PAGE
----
(Author: Libyan Gazette Editorial Staff)
On Monday European Union foreign ministers attended a meeting in Brussels where they agreed to Prime Minister Fayez al-Sarraj’s request to provide training to the Libyan navy and coastguard.
The meeting focused on strategies to defeat the ISIS threat in Libya and cutting down illegal migration.
The EU will help Libya rebuild its shattered navy and coastguard, so that the country is able to stop the large number of migrants who are trying to cross the Mediterranean Sea from Libya to Europe.
“We have agreed today to proceed with operational planning so that we can proceed with decisions as fast as possible,” EU foreign policy chief Federica Mogherini told reporters.
She said that the training of Libyan commanders would begin on EU naval ships in international waters, and that this effort “will be very important to control Libya’s territorial waters, together with our Libyan partners, as well as to control the migrant influx.”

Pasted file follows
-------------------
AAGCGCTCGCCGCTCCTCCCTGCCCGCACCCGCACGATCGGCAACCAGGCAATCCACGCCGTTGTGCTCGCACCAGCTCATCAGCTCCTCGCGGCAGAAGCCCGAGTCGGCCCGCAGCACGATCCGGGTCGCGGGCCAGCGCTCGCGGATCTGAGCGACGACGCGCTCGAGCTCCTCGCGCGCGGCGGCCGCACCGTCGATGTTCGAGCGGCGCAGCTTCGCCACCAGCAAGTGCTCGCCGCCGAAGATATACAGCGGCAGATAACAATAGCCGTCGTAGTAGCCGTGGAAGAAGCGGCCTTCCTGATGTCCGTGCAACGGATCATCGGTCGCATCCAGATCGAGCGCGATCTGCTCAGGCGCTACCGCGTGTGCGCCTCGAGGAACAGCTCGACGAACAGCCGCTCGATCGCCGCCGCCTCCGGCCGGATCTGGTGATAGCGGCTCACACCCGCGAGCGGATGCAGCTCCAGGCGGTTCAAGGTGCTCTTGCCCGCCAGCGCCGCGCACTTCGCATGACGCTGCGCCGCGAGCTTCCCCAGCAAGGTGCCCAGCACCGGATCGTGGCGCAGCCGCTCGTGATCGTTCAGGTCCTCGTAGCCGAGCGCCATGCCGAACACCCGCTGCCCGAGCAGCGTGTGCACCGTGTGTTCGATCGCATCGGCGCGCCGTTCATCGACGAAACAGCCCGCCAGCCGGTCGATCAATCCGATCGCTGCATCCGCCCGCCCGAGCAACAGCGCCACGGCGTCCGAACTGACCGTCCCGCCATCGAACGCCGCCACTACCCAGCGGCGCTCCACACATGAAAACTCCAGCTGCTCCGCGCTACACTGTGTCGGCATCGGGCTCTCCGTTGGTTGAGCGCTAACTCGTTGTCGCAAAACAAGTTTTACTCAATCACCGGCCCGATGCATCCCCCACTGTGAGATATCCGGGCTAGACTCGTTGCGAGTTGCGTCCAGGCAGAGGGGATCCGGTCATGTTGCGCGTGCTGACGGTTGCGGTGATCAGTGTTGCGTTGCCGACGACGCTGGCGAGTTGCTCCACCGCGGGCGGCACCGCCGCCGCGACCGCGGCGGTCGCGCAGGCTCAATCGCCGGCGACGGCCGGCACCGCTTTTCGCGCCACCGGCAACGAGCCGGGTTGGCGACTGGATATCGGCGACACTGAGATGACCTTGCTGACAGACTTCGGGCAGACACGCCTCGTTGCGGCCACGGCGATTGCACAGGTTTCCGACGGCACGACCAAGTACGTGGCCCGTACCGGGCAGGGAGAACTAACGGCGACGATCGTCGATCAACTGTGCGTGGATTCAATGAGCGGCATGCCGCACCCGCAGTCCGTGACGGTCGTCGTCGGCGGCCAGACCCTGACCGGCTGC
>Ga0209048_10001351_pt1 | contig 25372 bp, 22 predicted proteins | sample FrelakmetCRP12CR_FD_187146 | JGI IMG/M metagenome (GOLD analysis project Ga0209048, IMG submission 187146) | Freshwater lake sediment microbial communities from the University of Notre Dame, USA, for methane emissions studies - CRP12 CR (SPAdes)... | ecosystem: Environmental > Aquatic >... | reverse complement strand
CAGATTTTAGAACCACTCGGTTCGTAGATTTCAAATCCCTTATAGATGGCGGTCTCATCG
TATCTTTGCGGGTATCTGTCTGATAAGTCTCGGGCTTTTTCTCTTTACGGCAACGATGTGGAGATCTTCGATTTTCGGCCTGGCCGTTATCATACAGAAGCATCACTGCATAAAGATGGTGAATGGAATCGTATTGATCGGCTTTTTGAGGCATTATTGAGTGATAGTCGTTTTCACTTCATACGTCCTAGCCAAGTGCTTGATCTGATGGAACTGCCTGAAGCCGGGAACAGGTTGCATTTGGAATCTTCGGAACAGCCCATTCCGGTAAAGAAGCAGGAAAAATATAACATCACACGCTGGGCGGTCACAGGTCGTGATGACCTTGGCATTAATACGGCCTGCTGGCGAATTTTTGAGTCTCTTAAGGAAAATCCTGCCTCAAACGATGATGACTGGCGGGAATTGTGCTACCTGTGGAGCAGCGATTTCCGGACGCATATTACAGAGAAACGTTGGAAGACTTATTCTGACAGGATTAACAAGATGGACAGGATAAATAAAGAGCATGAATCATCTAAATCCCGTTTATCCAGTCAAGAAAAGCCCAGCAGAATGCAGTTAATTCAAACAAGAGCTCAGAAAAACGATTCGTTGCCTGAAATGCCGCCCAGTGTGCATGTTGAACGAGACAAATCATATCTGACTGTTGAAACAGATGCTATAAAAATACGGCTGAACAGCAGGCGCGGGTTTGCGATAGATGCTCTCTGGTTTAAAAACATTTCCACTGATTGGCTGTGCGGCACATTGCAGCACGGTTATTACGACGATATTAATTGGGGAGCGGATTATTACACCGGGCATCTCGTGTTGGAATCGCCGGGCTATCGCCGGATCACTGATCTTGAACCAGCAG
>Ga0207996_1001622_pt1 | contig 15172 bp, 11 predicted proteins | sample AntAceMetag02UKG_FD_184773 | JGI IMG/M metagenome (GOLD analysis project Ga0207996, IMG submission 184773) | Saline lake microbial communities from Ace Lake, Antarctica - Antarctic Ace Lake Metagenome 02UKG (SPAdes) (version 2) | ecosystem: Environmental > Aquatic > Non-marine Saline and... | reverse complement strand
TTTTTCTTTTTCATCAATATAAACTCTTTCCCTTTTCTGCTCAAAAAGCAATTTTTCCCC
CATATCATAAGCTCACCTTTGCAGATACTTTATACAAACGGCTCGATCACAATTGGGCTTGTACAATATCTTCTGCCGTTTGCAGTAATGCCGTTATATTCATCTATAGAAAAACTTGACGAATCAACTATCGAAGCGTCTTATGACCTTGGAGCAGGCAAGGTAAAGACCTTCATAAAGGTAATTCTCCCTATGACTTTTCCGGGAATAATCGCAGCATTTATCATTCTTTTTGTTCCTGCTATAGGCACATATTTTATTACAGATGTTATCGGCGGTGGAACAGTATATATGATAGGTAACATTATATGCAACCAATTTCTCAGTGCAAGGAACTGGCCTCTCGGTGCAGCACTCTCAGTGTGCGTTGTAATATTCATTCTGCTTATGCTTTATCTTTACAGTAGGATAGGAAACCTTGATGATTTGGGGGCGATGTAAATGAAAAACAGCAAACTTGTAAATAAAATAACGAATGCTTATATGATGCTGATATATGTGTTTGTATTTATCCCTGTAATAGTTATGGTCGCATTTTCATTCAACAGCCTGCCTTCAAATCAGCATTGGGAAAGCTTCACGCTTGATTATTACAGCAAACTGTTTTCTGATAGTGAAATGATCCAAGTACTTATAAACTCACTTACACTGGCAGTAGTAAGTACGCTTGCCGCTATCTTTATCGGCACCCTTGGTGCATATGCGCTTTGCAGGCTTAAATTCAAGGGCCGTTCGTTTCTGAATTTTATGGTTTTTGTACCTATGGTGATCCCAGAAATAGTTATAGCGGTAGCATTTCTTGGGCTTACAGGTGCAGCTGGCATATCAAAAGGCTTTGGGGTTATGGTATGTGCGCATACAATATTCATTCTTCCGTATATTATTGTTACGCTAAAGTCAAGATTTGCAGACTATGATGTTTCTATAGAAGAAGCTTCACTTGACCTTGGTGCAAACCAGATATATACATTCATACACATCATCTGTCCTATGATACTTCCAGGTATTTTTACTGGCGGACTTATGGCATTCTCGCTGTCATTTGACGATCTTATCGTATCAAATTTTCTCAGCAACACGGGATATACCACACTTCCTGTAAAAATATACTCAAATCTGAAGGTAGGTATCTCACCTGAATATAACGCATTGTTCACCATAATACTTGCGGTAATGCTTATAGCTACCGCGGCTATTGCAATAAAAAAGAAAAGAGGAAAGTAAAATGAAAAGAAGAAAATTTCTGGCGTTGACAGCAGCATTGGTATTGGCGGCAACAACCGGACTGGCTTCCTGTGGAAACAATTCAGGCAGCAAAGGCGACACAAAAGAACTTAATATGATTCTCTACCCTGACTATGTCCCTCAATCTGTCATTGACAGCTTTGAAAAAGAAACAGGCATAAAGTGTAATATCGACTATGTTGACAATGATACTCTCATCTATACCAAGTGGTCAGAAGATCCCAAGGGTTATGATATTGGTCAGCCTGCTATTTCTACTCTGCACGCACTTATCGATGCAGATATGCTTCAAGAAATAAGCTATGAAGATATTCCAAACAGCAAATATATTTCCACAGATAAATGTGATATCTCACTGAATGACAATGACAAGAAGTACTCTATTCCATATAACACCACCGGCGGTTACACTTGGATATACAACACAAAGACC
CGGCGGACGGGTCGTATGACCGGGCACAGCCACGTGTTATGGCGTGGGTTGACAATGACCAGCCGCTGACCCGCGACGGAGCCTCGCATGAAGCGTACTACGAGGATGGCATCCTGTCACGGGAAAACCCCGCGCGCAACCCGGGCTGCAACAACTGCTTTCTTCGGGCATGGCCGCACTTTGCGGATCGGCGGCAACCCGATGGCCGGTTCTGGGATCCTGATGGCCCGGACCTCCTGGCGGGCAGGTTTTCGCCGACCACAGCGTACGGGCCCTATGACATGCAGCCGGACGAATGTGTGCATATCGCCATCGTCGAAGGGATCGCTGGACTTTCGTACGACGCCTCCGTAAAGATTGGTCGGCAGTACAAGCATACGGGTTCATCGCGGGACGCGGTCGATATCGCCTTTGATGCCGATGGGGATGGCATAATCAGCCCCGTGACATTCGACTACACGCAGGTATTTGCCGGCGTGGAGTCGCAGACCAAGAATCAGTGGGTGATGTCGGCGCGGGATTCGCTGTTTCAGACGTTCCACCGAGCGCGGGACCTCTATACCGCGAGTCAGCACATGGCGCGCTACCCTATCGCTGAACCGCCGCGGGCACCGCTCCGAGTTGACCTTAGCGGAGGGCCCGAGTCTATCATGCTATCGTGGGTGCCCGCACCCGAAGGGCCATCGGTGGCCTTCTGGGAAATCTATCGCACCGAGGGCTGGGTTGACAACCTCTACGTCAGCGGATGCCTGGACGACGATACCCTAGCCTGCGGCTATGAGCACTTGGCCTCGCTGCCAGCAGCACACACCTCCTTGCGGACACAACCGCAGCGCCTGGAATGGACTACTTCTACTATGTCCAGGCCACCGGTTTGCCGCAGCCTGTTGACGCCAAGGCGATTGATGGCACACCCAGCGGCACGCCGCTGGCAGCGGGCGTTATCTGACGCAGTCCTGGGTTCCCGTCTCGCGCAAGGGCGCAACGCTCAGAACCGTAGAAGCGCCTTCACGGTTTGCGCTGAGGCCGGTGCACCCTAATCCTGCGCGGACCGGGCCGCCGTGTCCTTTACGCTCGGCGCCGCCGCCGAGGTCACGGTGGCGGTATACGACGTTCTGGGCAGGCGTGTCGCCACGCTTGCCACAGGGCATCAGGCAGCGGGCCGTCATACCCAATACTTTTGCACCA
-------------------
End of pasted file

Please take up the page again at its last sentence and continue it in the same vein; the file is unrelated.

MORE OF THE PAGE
In a press conference, British Foreign Secretary Philip Hammond told reporters, “the Libyan coastguard is the basis on which we have to build security in the coastal waters of Libya…We can provide training, we can provide equipment, we can provide additional technical support.”
The EU also extended Operation Sophia for another year – a naval mission to help stop human smuggling and rescue migrants by gathering intelligence, arresting smugglers and destroying their vessels, called for another year.
The EU has expressed its desire to extend Operation Sophia into Libyan waters and will work closely with Libya in the “capacity building and training of, and information sharing” with the Libyan coastguard and navy
In addition, the EU hopes that information-sharing with Libyan forces will help enforce the United Nations arms embargo, which aims at preventing weapons reaching ISIS and other militant factions in Libya.
This collaboration between the EU and the Government of National Accord (GNA) comes at a time when the number of migrants trying to cross into Europe from the Mediterranean is increasing due to calmer weather conditions during the summer months.
In the past two days alone, nearly 7,000 migrants, mainly from sub-Saharan Africa, have been rescued trying to cross the Mediterranean in unsafe and overcrowded vessels.